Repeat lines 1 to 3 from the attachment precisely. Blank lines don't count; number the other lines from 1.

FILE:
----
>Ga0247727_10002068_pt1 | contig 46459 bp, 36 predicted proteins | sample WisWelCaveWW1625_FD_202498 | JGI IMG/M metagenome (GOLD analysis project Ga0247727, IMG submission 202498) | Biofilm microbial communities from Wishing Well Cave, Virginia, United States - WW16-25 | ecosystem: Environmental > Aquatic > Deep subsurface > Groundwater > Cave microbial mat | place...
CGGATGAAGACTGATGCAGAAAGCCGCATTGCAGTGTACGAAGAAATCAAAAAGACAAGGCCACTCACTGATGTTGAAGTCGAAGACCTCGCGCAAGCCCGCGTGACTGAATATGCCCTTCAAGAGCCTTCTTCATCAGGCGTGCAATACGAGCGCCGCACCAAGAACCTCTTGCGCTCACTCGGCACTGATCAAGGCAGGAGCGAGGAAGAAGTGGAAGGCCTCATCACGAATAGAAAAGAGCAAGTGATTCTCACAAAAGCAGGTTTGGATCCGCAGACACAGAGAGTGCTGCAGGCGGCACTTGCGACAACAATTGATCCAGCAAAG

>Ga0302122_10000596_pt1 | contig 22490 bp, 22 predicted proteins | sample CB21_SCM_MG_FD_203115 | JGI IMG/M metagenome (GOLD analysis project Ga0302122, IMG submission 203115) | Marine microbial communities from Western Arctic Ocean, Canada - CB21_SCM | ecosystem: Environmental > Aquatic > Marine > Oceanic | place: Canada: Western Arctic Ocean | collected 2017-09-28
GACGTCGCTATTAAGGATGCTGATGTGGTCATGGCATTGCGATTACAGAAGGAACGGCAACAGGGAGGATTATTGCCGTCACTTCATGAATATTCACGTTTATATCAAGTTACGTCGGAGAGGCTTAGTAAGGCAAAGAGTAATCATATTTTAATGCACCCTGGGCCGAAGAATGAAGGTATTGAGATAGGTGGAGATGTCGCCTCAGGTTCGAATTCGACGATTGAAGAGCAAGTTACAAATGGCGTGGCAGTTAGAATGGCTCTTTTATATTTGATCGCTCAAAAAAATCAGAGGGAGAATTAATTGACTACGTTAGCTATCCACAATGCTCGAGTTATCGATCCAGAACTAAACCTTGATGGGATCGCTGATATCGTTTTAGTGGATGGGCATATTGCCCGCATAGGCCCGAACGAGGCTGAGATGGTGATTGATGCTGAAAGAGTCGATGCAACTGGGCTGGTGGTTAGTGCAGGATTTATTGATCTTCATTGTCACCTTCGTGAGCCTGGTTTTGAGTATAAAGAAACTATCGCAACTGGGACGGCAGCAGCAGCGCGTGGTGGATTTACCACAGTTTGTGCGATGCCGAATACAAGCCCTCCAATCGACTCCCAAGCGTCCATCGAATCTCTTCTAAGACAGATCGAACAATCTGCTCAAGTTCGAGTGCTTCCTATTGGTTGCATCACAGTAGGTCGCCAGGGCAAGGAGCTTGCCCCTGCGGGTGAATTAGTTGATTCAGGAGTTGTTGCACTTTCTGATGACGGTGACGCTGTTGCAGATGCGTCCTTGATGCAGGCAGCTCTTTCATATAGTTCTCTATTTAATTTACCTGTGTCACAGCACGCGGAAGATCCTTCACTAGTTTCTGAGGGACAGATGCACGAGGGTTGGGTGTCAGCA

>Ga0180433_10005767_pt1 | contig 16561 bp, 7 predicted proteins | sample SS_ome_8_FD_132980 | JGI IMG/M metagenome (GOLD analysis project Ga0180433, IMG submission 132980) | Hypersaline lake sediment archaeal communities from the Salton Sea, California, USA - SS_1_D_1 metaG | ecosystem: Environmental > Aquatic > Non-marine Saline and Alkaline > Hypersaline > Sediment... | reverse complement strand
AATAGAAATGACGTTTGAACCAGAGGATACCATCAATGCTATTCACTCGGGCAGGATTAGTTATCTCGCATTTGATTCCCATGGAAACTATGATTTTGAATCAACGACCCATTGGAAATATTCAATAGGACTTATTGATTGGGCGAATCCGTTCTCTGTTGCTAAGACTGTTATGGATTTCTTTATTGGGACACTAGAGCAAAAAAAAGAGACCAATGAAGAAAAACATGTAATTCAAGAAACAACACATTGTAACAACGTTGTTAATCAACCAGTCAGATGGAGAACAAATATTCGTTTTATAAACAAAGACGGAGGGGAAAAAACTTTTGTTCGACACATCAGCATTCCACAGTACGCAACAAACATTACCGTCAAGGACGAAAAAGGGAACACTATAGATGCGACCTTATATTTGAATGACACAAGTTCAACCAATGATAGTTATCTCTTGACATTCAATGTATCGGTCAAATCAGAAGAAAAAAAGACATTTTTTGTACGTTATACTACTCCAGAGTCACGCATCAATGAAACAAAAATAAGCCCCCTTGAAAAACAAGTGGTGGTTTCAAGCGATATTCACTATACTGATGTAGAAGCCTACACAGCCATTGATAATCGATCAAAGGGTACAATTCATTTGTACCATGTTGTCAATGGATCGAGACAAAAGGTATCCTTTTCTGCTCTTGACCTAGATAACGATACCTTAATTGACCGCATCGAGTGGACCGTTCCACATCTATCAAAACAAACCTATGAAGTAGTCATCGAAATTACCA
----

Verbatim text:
>Ga0247727_10002068_pt1 | contig 46459 bp, 36 predicted proteins | sample WisWelCaveWW1625_FD_202498 | JGI IMG/M metagenome (GOLD analysis project Ga0247727, IMG submission 202498) | Biofilm microbial communities from Wishing Well Cave, Virginia, United States - WW16-25 | ecosystem: Environmental > Aquatic > Deep subsurface > Groundwater > Cave microbial mat | place...
CGGATGAAGACTGATGCAGAAAGCCGCATTGCAGTGTACGAAGAAATCAAAAAGACAAGGCCACTCACTGATGTTGAAGTCGAAGACCTCGCGCAAGCCCGCGTGACTGAATATGCCCTTCAAGAGCCTTCTTCATCAGGCGTGCAATACGAGCGCCGCACCAAGAACCTCTTGCGCTCACTCGGCACTGATCAAGGCAGGAGCGAGGAAGAAGTGGAAGGCCTCATCACGAATAGAAAAGAGCAAGTGATTCTCACAAAAGCAGGTTTGGATCCGCAGACACAGAGAGTGCTGCAGGCGGCACTTGCGACAACAATTGATCCAGCAAAG

>Ga0302122_10000596_pt1 | contig 22490 bp, 22 predicted proteins | sample CB21_SCM_MG_FD_203115 | JGI IMG/M metagenome (GOLD analysis project Ga0302122, IMG submission 203115) | Marine microbial communities from Western Arctic Ocean, Canada - CB21_SCM | ecosystem: Environmental > Aquatic > Marine > Oceanic | place: Canada: Western Arctic Ocean | collected 2017-09-28